Cooperation is way forward: Survey

Updated: 2012-06-21 08:26

By Li Xiaokun and Cui Haipei (China Daily)

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Territorial concerns

The survey also showed that 84.3 percent of all Japanese respondents had "a negative impression" or "relatively negative impression" of China's "self-centered behavior on food safety and resources" and perceived "antagonism" in the territorial dispute between Beijing and Tokyo over the Diaoyu Islands. The figure, a substantial increase on last year's 78.3 percent, is the highest degree of dissatisfaction expressed in the history of the survey. Yasushi Kudo, head of Genron NPO, said Japanese society leans to the right, and has maintained a "strange silence" over Shintaro Ishihara's behavior over the Diaoyu Islands. Ishihara, the governor of Tokyo, has claimed that he plans to purchase the islands.

Kudo said Genron NPO specifically included the Diaoyu Islands issue and relevant military conflicts in the survey this year and would submit the results to the Japanese prime minister and it hopes he will comment on the matter.

"It will be the first time that Genron NPO has announced its opinions to the public," he said at a news briefing on the results of the survey."The Sino-Japanese relationship is not in a stable state. It is not normal and the two countries should have normal relations."

Commenting on the mutually negative opinions expressed in the survey, Foreign Ministry spokesman Hong Lei said on Wednesday that China and Japan should safeguard the healthy and stable development of bilateral relations.

"We'll do everything possible to boost mutual trust between China and Japan, and will strongly oppose everything that would undermine such trust," he said at the ministry's daily news briefing.

The survey indicated that 58.4 percent of Chinese respondents believe territorial issues are a primary cause of the problems hampering the development of Sino-Japanese relations. A further 30 percent cited a lack of mutual trust, while disputes over marine resources came in at 26.3 percent.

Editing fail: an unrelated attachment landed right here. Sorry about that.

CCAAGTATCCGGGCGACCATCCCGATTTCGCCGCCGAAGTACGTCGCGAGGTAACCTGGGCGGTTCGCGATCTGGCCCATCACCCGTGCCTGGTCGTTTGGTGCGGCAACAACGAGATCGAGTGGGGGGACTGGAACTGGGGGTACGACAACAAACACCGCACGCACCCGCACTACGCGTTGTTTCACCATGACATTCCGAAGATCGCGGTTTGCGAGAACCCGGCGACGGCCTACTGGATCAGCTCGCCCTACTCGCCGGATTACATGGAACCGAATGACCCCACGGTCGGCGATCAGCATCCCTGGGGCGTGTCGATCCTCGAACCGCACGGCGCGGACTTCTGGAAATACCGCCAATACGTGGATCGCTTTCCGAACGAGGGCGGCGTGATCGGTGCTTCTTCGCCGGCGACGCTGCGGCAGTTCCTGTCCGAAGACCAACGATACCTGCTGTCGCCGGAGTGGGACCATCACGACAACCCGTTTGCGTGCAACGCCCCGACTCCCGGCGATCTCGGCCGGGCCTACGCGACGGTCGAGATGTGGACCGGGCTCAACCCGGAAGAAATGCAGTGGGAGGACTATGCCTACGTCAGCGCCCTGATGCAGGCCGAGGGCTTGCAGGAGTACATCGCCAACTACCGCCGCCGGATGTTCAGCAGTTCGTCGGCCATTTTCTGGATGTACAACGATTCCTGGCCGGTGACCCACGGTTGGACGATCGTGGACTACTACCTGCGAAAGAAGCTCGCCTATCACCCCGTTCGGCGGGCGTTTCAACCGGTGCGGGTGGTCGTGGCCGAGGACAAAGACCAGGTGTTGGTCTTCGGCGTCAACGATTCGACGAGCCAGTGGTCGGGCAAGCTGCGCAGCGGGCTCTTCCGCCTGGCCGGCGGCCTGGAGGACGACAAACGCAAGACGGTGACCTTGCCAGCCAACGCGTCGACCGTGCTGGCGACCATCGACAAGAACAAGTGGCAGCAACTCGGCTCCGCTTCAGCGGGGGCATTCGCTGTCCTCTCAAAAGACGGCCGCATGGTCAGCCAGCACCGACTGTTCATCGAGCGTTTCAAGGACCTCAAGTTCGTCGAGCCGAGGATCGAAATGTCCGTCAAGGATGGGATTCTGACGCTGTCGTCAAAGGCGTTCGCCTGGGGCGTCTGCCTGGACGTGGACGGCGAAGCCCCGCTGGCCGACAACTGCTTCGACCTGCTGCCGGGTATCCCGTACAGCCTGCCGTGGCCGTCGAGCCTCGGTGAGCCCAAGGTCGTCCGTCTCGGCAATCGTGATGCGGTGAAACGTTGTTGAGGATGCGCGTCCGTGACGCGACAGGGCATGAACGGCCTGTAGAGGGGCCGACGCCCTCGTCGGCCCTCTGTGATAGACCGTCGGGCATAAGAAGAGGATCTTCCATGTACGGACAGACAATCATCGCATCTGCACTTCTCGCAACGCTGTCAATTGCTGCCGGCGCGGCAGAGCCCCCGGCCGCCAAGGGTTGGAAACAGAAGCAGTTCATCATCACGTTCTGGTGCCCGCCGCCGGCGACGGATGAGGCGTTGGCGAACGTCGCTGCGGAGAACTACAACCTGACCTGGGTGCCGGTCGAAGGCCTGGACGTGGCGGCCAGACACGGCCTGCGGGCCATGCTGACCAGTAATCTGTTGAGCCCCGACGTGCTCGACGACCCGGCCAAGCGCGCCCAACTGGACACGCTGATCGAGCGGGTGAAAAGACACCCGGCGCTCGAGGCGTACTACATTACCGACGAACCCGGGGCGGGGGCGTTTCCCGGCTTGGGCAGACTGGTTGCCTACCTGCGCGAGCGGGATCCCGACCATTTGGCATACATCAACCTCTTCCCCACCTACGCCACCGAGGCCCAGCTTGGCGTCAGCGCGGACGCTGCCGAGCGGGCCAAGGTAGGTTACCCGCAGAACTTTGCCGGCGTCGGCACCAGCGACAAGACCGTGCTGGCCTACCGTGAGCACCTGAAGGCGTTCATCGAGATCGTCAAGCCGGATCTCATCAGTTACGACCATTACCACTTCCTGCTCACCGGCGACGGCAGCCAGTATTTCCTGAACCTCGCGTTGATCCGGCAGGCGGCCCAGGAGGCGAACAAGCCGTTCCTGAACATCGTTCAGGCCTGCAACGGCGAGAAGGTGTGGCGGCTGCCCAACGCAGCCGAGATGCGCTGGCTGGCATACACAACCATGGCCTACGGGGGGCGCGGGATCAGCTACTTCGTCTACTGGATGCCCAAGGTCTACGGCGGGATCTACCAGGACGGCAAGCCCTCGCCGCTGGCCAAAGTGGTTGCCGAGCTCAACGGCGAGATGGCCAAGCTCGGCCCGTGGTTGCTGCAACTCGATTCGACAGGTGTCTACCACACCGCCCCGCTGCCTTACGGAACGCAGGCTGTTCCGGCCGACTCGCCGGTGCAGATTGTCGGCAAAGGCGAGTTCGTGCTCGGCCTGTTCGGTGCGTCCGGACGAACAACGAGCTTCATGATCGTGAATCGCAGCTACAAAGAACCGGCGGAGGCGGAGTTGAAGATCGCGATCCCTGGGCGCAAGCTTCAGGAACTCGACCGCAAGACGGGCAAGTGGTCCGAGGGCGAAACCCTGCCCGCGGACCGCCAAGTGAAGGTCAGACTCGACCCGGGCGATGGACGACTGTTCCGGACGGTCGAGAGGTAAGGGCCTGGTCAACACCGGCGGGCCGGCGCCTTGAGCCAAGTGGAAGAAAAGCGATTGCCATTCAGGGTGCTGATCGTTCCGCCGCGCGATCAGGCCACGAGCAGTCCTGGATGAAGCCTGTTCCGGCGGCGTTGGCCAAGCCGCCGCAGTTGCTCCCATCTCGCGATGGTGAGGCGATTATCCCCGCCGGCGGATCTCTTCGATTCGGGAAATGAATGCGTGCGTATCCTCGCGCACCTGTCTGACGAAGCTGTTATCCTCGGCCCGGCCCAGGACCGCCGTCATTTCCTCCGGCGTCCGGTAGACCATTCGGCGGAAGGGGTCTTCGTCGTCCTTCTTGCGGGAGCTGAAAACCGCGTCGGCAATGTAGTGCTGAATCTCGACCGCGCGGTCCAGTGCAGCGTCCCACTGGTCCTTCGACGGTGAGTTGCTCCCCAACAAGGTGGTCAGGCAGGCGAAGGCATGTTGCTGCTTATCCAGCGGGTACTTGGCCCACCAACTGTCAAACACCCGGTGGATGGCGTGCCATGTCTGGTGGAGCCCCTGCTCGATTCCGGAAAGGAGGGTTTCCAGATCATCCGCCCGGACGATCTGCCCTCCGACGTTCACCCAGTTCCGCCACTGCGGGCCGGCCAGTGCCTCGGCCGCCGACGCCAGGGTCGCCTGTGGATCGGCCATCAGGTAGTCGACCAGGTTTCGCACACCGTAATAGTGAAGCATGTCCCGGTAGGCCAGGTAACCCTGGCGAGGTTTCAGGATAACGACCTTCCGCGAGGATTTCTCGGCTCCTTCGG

More than 40 percent of the common Japanese people surveyed said that the two countries should solve their territorial disputes as quickly as possible, through peaceful negotiation. Moreover, about 20 percent of common Japanese respondents and 60 percent of intellectuals said the disputes should be put aside to avoid escalation.

Territorial issues are the major barriers to a healthy relationship between China and Japan, according to Pang from CASS. "If territorial and historical issues become intertwined, it will lead to a vicious cycle and make the Sino-Japanese relationship increasingly complex," he said.

Renmin University's Huang said that the negative perceptions of China in Japan should be viewed in the light of China's growing assurance, prompted by the country's rapid economic development, and that Japanese people are not emotionally ready for that role reversal.

"I agree that territorial issues have replaced the historical as the major problem between the two countries, because the territorial disputes in fact represent their core national interests," he said.

However, 80.3 percent of common Japanese people still view the bilateral relationship as "important", mainly because China's economic development has become "indispensably beneficial to the Japanese economy".

However, more than 60 percent of Chinese intellectuals and 45.3 percent of common respondents view Japan as a security threat to China. Those figures are unchanged from 2011.

Moreover, in addition to strengthening its security alliance with the US, Japan and India have agreed to carry out their first joint military exercise, in the South China Sea, said Ren Yuanzhe, a researcher at China Foreign Affairs University.

"This kind of bilateral military action will no doubt have an impact on China, and the emotions of its people, especially when the Chinese public repeatedly hears about historical and territorial disputes between the neighbors," he said.

However, he also noted that a Japanese Maritime Self Defense Force frigate visited the port of Qingdao - the headquarters of the North China Sea Fleet - in Shandong province in December, marking the resumption of mutual naval exchanges. They were suspended after a Chinese trawler collided with patrol boats from the Japanese Coast Guard in disputed waters near the Diaoyu Islands in the autumn of 2010. "It is a good start. Military exchanges of this kind are one of the necessary ways of further enhancing mutual trust and removing misgivings, even it is really long and slow work," he said.

Zhao Yiran and Wang Zijian in Beijing, and Cai Hong in Tokyo contributed to this story.

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